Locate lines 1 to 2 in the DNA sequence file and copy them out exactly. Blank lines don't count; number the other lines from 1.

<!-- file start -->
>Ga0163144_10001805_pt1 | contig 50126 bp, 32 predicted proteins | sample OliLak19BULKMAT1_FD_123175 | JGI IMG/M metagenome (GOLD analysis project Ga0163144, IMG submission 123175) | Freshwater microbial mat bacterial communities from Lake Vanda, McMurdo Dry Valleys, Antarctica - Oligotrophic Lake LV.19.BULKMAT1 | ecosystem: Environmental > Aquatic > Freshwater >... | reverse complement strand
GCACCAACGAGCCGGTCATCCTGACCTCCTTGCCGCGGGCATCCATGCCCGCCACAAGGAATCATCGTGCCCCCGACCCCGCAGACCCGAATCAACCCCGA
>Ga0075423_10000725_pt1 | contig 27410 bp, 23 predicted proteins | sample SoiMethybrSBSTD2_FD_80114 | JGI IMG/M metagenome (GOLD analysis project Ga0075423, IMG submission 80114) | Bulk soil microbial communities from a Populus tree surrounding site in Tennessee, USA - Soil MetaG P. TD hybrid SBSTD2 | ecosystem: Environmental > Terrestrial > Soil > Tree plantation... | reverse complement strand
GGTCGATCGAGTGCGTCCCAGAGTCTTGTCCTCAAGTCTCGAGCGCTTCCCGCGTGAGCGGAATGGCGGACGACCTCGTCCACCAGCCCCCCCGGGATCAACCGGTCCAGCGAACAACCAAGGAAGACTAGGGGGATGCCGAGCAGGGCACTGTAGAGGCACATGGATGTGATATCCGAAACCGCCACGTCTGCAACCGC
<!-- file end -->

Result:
>Ga0163144_10001805_pt1 | contig 50126 bp, 32 predicted proteins | sample OliLak19BULKMAT1_FD_123175 | JGI IMG/M metagenome (GOLD analysis project Ga0163144, IMG submission 123175) | Freshwater microbial mat bacterial communities from Lake Vanda, McMurdo Dry Valleys, Antarctica - Oligotrophic Lake LV.19.BULKMAT1 | ecosystem: Environmental > Aquatic > Freshwater >... | reverse complement strand
GCACCAACGAGCCGGTCATCCTGACCTCCTTGCCGCGGGCATCCATGCCCGCCACAAGGAATCATCGTGCCCCCGACCCCGCAGACCCGAATCAACCCCGA